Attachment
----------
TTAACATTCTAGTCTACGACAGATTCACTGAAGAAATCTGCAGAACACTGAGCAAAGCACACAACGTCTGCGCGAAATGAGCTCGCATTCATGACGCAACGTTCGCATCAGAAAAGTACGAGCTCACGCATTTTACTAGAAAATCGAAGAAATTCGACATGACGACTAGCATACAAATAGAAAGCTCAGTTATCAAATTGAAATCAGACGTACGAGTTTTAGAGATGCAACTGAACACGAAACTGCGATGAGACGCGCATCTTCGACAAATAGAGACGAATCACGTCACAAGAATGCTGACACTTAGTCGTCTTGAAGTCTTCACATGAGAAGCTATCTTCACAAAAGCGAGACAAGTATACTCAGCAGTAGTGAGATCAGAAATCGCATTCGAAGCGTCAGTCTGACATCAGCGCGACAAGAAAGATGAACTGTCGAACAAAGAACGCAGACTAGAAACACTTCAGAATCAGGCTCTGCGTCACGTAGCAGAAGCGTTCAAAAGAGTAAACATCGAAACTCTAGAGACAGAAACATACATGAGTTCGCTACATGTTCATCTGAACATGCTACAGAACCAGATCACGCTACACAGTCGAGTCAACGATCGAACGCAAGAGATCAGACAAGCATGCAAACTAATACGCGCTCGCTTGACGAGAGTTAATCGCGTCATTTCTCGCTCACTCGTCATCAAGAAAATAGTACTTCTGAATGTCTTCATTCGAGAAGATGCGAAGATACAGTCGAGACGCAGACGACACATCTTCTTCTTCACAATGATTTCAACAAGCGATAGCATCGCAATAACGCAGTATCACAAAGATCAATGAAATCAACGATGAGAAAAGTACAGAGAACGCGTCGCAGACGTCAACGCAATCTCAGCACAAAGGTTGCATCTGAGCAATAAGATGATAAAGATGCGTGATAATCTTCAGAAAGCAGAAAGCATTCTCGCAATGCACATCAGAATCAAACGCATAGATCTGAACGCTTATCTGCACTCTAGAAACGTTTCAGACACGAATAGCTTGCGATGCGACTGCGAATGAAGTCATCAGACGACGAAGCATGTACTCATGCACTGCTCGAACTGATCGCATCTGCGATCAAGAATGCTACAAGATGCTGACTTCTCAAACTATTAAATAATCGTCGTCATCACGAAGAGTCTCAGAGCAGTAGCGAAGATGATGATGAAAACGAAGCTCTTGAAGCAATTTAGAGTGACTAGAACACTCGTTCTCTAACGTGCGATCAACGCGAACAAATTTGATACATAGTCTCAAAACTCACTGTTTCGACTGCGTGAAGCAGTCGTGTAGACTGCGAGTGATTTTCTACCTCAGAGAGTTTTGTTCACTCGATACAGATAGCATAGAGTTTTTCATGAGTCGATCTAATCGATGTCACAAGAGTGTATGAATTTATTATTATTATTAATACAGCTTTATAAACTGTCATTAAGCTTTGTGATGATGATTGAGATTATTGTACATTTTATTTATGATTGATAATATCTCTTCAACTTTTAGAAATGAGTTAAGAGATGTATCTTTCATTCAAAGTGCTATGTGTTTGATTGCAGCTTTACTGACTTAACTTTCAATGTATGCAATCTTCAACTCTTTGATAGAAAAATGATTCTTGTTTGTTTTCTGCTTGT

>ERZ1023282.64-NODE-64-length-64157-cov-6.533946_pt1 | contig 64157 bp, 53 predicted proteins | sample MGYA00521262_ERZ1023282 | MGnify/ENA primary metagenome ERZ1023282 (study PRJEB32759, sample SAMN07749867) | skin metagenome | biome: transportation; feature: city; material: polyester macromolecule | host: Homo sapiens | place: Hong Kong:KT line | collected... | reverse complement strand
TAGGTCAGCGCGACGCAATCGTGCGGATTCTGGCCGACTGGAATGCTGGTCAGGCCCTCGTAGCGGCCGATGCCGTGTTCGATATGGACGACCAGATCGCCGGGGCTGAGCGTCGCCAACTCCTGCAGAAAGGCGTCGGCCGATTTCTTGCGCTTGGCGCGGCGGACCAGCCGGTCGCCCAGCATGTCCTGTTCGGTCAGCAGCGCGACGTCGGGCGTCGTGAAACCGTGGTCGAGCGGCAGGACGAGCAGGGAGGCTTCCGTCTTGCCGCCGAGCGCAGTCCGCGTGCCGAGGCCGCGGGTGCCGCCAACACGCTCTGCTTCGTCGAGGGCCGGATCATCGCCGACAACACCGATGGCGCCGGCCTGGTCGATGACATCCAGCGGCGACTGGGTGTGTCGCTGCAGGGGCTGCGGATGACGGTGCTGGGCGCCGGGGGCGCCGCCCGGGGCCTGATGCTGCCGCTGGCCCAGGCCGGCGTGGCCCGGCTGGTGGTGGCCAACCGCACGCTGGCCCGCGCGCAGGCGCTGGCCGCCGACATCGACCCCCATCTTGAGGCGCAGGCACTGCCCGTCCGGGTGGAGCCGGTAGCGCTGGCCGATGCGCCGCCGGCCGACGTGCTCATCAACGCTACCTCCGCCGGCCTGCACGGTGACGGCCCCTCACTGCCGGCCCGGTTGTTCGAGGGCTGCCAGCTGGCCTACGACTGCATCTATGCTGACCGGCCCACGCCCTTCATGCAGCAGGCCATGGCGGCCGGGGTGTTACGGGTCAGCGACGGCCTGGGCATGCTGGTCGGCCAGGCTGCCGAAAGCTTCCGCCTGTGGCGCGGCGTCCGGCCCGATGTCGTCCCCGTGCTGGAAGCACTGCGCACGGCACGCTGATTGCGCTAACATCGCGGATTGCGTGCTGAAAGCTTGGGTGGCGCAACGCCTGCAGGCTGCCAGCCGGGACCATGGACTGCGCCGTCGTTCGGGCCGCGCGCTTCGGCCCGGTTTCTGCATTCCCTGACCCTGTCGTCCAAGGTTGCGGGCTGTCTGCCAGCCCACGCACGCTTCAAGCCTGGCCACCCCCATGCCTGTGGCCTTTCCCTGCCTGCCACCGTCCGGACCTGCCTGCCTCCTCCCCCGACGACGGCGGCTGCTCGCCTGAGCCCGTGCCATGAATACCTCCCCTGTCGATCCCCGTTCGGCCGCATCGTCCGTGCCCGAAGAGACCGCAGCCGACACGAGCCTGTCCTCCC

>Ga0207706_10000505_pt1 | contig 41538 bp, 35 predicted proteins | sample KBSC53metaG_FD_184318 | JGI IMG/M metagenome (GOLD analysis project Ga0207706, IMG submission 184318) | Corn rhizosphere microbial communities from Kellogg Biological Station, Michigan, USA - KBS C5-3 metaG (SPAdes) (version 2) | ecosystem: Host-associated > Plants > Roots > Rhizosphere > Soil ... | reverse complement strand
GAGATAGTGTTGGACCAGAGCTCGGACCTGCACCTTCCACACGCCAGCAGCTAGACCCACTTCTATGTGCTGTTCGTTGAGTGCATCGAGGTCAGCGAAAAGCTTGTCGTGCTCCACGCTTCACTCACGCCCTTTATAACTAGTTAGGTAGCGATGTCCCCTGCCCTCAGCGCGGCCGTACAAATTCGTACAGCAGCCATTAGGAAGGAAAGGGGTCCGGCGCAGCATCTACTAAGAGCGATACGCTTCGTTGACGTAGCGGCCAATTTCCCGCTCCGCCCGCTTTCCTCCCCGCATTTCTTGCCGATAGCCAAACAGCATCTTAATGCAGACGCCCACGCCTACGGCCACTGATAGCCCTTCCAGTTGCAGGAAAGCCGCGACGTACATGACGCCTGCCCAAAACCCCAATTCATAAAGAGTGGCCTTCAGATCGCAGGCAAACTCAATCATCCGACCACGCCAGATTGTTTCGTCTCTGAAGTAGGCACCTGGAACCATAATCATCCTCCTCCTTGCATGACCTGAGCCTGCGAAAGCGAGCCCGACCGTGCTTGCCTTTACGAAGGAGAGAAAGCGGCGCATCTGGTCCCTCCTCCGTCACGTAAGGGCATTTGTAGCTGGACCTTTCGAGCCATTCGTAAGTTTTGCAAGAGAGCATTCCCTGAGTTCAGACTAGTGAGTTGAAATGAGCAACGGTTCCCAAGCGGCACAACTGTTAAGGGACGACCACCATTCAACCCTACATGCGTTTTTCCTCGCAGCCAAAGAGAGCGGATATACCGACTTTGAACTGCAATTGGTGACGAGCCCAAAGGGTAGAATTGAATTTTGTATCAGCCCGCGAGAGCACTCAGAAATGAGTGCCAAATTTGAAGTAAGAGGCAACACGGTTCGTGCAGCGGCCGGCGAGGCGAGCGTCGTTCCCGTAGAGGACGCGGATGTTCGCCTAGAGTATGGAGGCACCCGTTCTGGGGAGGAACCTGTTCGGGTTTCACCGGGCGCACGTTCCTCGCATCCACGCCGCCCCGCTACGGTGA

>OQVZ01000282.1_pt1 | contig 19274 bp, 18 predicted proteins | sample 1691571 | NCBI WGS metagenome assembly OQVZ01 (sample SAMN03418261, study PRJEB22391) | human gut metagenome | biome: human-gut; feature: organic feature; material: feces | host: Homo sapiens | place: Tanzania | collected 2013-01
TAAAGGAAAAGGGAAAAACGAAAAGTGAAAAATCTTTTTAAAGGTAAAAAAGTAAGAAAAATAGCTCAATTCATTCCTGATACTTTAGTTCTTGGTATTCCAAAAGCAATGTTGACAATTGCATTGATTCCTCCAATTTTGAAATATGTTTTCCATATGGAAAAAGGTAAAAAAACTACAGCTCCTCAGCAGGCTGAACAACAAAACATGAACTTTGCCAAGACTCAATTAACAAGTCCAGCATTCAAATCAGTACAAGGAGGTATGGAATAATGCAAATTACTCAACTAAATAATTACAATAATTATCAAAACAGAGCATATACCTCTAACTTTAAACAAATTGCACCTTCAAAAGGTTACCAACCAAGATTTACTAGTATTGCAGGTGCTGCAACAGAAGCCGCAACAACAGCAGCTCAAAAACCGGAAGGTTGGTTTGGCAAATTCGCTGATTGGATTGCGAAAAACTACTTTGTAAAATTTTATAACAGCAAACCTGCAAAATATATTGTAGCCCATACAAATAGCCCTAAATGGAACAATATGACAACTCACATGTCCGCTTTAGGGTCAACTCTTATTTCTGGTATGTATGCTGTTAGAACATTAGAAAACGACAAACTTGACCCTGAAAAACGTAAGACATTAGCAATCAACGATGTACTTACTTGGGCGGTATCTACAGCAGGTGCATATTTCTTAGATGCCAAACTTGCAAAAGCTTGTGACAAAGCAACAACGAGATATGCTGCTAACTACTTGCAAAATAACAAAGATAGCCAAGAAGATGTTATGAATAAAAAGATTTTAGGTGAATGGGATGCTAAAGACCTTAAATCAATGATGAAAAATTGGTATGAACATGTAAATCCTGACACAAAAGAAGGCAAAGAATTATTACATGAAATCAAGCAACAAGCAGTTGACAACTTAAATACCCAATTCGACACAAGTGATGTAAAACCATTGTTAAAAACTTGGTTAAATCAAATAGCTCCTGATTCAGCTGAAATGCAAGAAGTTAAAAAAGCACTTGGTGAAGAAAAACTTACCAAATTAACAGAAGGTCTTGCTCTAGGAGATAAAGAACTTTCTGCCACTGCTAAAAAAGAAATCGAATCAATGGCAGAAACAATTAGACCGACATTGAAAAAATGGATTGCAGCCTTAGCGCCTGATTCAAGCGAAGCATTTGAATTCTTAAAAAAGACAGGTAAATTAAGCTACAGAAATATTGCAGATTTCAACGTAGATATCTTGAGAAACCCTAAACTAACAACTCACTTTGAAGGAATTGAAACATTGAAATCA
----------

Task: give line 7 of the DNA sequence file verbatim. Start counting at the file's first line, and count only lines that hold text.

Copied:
TAAAGGAAAAGGGAAAAACGAAAAGTGAAAAATCTTTTTAAAGGTAAAAAAGTAAGAAAAATAGCTCAATTCATTCCTGATACTTTAGTTCTTGGTATTCCAAAAGCAATGTTGACAATTGCATTGATTCCTCCAATTTTGAAATATGTTTTCCATATGGAAAAAGGTAAAAAAACTACAGCTCCTCAGCAGGCTGAACAACAAAACATGAACTTTGCCAAGACTCAATTAACAAGTCCAGCATTCAAATCAGTACAAGGAGGTATGGAATAATGCAAATTACTCAACTAAATAATTACAATAATTATCAAAACAGAGCATATACCTCTAACTTTAAACAAATTGCACCTTCAAAAGGTTACCAACCAAGATTTACTAGTATTGCAGGTGCTGCAACAGAAGCCGCAACAACAGCAGCTCAAAAACCGGAAGGTTGGTTTGGCAAATTCGCTGATTGGATTGCGAAAAACTACTTTGTAAAATTTTATAACAGCAAACCTGCAAAATATATTGTAGCCCATACAAATAGCCCTAAATGGAACAATATGACAACTCACATGTCCGCTTTAGGGTCAACTCTTATTTCTGGTATGTATGCTGTTAGAACATTAGAAAACGACAAACTTGACCCTGAAAAACGTAAGACATTAGCAATCAACGATGTACTTACTTGGGCGGTATCTACAGCAGGTGCATATTTCTTAGATGCCAAACTTGCAAAAGCTTGTGACAAAGCAACAACGAGATATGCTGCTAACTACTTGCAAAATAACAAAGATAGCCAAGAAGATGTTATGAATAAAAAGATTTTAGGTGAATGGGATGCTAAAGACCTTAAATCAATGATGAAAAATTGGTATGAACATGTAAATCCTGACACAAAAGAAGGCAAAGAATTATTACATGAAATCAAGCAACAAGCAGTTGACAACTTAAATACCCAATTCGACACAAGTGATGTAAAACCATTGTTAAAAACTTGGTTAAATCAAATAGCTCCTGATTCAGCTGAAATGCAAGAAGTTAAAAAAGCACTTGGTGAAGAAAAACTTACCAAATTAACAGAAGGTCTTGCTCTAGGAGATAAAGAACTTTCTGCCACTGCTAAAAAAGAAATCGAATCAATGGCAGAAACAATTAGACCGACATTGAAAAAATGGATTGCAGCCTTAGCGCCTGATTCAAGCGAAGCATTTGAATTCTTAAAAAAGACAGGTAAATTAAGCTACAGAAATATTGCAGATTTCAACGTAGATATCTTGAGAAACCCTAAACTAACAACTCACTTTGAAGGAATTGAAACATTGAAATCA